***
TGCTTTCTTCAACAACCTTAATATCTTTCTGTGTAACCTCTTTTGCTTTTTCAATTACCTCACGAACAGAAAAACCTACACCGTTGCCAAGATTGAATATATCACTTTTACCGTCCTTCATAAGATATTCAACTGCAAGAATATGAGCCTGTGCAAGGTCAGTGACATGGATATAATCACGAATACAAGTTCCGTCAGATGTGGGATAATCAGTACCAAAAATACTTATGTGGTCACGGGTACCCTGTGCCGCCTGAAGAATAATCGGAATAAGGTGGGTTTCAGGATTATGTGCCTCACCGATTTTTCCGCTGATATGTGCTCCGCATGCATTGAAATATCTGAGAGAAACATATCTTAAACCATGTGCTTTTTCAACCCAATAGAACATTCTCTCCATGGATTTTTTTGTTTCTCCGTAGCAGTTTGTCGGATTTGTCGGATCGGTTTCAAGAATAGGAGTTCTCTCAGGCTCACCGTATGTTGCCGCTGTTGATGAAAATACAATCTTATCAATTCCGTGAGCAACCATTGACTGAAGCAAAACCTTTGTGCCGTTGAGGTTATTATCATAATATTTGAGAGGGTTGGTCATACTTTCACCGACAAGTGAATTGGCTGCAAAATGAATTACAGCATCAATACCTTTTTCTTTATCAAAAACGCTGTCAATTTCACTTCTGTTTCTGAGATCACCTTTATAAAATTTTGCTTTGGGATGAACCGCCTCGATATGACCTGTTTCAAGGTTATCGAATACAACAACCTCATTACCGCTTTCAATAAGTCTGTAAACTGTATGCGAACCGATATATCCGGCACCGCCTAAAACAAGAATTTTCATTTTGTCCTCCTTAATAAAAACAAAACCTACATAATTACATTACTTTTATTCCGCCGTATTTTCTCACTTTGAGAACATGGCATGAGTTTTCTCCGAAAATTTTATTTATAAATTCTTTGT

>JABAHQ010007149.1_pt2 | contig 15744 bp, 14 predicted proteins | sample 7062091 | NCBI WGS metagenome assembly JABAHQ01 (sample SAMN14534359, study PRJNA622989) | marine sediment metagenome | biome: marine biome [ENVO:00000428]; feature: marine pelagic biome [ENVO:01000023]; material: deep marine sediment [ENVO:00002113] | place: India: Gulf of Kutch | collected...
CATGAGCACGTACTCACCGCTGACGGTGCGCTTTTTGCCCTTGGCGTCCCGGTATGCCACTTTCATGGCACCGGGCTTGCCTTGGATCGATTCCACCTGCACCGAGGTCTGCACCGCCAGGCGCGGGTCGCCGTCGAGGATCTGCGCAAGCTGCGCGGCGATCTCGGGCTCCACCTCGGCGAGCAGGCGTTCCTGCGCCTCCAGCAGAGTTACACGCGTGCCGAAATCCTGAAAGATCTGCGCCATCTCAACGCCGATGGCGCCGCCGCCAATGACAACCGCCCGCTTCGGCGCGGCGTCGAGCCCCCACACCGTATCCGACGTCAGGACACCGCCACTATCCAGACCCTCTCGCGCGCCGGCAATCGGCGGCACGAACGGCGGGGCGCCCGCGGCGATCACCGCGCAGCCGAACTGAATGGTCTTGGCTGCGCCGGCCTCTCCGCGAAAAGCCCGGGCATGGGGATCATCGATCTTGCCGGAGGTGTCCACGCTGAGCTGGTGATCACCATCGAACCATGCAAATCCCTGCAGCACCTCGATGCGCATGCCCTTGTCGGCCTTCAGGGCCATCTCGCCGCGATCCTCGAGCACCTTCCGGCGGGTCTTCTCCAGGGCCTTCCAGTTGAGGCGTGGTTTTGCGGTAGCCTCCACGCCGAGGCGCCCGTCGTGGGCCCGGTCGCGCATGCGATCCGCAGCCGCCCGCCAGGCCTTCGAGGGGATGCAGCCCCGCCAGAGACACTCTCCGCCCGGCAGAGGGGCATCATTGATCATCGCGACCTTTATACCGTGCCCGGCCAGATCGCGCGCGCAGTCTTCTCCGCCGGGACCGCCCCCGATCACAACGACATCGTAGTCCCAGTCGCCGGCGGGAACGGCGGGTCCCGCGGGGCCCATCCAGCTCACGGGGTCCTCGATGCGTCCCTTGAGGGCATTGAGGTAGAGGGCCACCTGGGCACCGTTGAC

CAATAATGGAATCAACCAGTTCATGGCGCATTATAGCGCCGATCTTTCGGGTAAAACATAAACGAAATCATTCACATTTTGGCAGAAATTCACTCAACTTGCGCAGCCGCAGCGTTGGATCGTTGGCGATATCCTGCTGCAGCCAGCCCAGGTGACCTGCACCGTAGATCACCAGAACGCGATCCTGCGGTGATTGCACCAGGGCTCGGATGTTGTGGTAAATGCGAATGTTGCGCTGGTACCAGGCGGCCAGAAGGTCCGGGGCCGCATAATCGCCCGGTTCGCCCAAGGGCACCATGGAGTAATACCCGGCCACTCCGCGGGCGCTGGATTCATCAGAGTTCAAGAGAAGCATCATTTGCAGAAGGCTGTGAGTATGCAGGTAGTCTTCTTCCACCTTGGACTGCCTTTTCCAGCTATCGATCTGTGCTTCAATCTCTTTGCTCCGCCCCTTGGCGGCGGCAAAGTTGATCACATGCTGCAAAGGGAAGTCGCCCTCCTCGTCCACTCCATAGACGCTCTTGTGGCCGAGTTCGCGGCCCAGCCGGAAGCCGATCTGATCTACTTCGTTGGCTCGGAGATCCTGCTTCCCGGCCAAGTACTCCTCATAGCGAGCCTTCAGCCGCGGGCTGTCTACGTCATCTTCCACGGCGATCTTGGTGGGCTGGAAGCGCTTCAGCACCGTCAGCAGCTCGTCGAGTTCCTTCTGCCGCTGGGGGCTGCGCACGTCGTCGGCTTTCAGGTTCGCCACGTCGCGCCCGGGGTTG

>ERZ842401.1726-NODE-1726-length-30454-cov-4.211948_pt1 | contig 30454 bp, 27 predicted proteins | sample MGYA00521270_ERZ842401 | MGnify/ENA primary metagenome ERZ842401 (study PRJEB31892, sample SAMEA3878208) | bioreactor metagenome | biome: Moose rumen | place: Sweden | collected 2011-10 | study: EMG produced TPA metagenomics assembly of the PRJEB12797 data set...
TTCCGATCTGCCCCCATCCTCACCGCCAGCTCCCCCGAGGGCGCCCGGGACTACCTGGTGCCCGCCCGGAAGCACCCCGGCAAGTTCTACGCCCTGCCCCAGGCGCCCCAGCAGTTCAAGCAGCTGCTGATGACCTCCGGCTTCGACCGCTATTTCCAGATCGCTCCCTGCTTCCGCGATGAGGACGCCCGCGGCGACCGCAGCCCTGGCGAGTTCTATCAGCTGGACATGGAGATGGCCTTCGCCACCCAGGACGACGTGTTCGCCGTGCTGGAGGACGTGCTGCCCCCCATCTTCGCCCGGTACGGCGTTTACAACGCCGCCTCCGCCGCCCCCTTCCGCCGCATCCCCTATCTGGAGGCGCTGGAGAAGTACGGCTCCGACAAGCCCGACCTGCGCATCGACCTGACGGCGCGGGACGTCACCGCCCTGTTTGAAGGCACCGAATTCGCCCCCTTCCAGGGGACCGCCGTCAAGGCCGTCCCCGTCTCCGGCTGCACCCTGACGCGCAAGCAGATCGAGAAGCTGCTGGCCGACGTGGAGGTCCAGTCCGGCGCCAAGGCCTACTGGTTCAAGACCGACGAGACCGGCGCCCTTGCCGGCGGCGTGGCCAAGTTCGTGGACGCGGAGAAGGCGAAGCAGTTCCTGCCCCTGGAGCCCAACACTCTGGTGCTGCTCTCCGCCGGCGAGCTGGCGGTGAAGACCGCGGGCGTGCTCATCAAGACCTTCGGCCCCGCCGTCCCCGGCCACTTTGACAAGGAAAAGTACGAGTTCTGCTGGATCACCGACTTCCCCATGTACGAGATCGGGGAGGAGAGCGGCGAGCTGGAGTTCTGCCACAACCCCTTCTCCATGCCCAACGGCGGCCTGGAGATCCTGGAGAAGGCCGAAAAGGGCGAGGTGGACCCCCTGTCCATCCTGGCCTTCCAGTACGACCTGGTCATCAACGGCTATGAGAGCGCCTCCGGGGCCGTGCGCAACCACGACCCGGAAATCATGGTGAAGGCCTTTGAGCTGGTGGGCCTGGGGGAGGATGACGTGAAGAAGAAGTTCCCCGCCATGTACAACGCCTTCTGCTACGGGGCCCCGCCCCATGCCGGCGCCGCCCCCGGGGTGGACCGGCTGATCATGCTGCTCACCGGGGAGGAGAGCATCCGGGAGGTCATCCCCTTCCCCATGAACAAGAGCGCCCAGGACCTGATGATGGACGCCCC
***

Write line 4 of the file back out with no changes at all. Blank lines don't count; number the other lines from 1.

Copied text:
CAATAATGGAATCAACCAGTTCATGGCGCATTATAGCGCCGATCTTTCGGGTAAAACATAAACGAAATCATTCACATTTTGGCAGAAATTCACTCAACTTGCGCAGCCGCAGCGTTGGATCGTTGGCGATATCCTGCTGCAGCCAGCCCAGGTGACCTGCACCGTAGATCACCAGAACGCGATCCTGCGGTGATTGCACCAGGGCTCGGATGTTGTGGTAAATGCGAATGTTGCGCTGGTACCAGGCGGCCAGAAGGTCCGGGGCCGCATAATCGCCCGGTTCGCCCAAGGGCACCATGGAGTAATACCCGGCCACTCCGCGGGCGCTGGATTCATCAGAGTTCAAGAGAAGCATCATTTGCAGAAGGCTGTGAGTATGCAGGTAGTCTTCTTCCACCTTGGACTGCCTTTTCCAGCTATCGATCTGTGCTTCAATCTCTTTGCTCCGCCCCTTGGCGGCGGCAAAGTTGATCACATGCTGCAAAGGGAAGTCGCCCTCCTCGTCCACTCCATAGACGCTCTTGTGGCCGAGTTCGCGGCCCAGCCGGAAGCCGATCTGATCTACTTCGTTGGCTCGGAGATCCTGCTTCCCGGCCAAGTACTCCTCATAGCGAGCCTTCAGCCGCGGGCTGTCTACGTCATCTTCCACGGCGATCTTGGTGGGCTGGAAGCGCTTCAGCACCGTCAGCAGCTCGTCGAGTTCCTTCTGCCGCTGGGGGCTGCGCACGTCGTCGGCTTTCAGGTTCGCCACGTCGCGCCCGGGGTTG